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Can I Receive Relief from the Individual Expatriation Tax?

 Posted on October 19, 2020 in Taxation Law

San Jose, CA tax compliance and audit attorney

U.S. citizens and residents are required to meet a variety of tax obligations, and in some cases, they may continue to owe taxes even if they no longer live in the United States. For those who have not met their requirements, the Internal Revenue Service (IRS) may be looking to collect expatriation taxes that are owed, and it may perform audits on individuals who are not in compliance with their tax obligations.

What Is the Expatriation Tax?

When moving to another country, adult citizens of the United States can relinquish their citizenship, and non-citizens may terminate their resident status in the United States. For those who expatriated after June 17, 2008, an expatriation tax will apply if they meet one of the following criteria:

  • They have a net worth of at least $2 million on the date of expatriation.

  • In the 5 years prior to expatriation, their average annual net income tax liability exceeded a certain amount. This amount is adjusted for inflation each year, and for 2019, this amount is $168,000.

  • They were not able to certify that they were in compliance with their federal tax obligations for the 5 years prior to expatriation.

Expatriates are generally required to pay any applicable expatriation taxes. However, for those who expatriate after March 18, 2010, relief procedures may be available that provide another method for a taxpayer to meet the certification requirements in cases where that taxpayer was not in compliance with his or her tax obligations.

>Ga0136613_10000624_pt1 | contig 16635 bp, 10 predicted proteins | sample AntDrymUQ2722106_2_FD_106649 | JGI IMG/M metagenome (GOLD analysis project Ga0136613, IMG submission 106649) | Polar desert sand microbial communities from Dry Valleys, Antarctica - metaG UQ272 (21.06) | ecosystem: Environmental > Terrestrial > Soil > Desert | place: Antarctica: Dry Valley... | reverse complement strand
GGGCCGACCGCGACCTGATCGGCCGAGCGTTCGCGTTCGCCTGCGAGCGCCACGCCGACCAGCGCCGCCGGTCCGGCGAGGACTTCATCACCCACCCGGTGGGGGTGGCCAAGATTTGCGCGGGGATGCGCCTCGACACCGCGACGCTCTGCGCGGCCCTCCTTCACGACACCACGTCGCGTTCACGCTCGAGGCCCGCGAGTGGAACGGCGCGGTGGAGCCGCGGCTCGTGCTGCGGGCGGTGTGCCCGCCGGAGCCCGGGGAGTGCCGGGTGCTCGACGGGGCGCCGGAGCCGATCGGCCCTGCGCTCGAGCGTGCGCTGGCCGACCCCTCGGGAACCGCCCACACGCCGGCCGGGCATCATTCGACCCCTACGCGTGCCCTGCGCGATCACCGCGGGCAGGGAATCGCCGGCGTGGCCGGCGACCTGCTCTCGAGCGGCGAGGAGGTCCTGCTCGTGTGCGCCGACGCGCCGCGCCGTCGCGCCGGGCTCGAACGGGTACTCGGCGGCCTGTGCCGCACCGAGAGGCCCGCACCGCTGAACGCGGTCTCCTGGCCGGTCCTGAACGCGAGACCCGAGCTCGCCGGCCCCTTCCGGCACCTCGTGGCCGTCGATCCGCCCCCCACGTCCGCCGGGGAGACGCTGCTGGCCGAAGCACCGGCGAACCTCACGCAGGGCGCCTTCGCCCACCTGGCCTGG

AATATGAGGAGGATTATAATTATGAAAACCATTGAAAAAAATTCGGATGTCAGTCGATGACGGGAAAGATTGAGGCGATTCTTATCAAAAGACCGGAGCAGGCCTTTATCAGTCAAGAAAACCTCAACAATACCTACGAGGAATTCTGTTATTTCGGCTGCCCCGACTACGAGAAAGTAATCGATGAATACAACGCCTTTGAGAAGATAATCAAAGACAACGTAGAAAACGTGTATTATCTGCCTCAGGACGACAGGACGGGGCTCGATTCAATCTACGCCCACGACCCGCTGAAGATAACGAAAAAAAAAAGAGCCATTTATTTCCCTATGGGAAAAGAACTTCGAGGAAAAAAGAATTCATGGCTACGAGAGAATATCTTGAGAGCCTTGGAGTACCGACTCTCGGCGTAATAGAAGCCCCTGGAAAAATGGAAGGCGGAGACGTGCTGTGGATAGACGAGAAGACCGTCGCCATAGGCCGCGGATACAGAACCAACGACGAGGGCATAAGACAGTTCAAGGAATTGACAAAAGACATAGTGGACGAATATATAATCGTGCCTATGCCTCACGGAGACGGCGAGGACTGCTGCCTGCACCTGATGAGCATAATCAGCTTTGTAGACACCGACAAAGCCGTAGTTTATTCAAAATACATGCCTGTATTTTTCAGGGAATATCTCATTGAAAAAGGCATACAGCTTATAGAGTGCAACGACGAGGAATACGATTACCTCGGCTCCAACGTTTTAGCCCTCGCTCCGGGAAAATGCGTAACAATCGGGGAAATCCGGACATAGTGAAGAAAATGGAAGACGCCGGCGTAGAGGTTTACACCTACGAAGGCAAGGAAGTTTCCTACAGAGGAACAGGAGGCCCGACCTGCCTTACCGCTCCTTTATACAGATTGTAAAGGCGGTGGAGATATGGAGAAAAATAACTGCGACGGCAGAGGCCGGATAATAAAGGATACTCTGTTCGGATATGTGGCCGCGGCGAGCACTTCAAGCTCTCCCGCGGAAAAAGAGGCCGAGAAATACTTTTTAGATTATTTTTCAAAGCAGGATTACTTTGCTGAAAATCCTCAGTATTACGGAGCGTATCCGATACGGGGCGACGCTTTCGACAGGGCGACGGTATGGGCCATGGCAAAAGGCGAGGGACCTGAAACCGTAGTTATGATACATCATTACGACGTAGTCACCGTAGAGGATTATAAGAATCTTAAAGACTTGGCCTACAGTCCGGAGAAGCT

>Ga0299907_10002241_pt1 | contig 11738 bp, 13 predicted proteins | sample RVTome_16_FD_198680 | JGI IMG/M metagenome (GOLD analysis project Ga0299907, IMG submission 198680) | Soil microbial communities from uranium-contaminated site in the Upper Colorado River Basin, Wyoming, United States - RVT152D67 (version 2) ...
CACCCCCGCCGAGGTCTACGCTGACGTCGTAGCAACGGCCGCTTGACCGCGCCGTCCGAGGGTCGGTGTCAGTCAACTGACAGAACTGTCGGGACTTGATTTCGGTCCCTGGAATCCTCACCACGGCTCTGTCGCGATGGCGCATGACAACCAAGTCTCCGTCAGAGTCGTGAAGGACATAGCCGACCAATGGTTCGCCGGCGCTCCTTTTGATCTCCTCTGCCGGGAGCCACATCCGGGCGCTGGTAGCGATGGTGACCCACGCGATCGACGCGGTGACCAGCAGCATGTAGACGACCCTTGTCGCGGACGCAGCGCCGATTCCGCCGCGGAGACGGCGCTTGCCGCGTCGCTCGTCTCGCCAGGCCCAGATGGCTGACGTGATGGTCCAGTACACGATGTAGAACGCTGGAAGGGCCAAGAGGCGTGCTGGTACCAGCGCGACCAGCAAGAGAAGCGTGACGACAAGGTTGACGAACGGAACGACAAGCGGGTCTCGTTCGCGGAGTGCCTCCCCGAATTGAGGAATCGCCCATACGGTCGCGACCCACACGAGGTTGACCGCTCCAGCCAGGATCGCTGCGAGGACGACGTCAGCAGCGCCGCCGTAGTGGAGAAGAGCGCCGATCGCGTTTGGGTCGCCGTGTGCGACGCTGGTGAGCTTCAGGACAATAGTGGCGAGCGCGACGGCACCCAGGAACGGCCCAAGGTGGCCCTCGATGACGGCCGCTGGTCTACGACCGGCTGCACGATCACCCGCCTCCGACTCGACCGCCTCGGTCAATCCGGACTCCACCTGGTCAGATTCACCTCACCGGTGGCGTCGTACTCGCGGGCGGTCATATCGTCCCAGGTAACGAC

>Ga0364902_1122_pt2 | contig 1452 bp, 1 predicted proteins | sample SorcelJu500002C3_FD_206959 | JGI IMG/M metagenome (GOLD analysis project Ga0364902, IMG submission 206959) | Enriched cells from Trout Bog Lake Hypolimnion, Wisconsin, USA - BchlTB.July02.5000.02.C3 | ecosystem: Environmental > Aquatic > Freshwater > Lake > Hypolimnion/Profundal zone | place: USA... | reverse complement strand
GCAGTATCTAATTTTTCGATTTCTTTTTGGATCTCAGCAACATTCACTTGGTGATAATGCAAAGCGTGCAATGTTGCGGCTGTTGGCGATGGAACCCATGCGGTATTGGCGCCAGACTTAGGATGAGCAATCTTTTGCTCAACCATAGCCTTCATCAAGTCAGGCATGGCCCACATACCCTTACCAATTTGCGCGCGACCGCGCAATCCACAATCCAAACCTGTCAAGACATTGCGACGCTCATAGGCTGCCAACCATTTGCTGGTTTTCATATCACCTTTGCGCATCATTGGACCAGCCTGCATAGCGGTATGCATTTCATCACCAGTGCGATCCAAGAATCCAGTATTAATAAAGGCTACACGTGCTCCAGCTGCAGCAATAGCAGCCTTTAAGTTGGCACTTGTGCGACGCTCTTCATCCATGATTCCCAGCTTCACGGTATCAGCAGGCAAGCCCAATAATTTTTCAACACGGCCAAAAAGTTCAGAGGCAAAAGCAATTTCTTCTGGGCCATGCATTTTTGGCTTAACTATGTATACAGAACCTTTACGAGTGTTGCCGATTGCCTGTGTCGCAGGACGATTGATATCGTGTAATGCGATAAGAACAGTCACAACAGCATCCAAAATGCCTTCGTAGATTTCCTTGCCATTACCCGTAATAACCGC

To be eligible for relief, a taxpayer’s failure to file the necessary tax returns must have been non-willful, meaning that it occurred because of negligence, mistakes, or a good-faith misunderstanding of tax laws. This form of relief is available only to U.S. citizens who have a net worth of less than $2 million and a total tax liability of $25,000 or less for the year of expatriation, as well as the previous 5 years. A person will be required to submit all applicable tax returns for these 6 years, including gift tax returns, Statements of Foreign Financial Assets, and Foreign Bank and Financial Account (FBAR) reports, and that person must pay all taxes and penalties that are owed.

Contact Our San Jose, CA Tax Compliance Attorney

If you are being audited regarding your expatriation tax obligations, or if you want to determine whether you qualify for relief from these taxes, John D. Teter Law Offices can provide the legal help you need. We will review your situation and help you understand the best options for becoming compliant and avoiding tax penalties. Call our reputable San Jose tax compliance and audit lawyer today by calling 408-866-1810 to schedule your confidential consultation.




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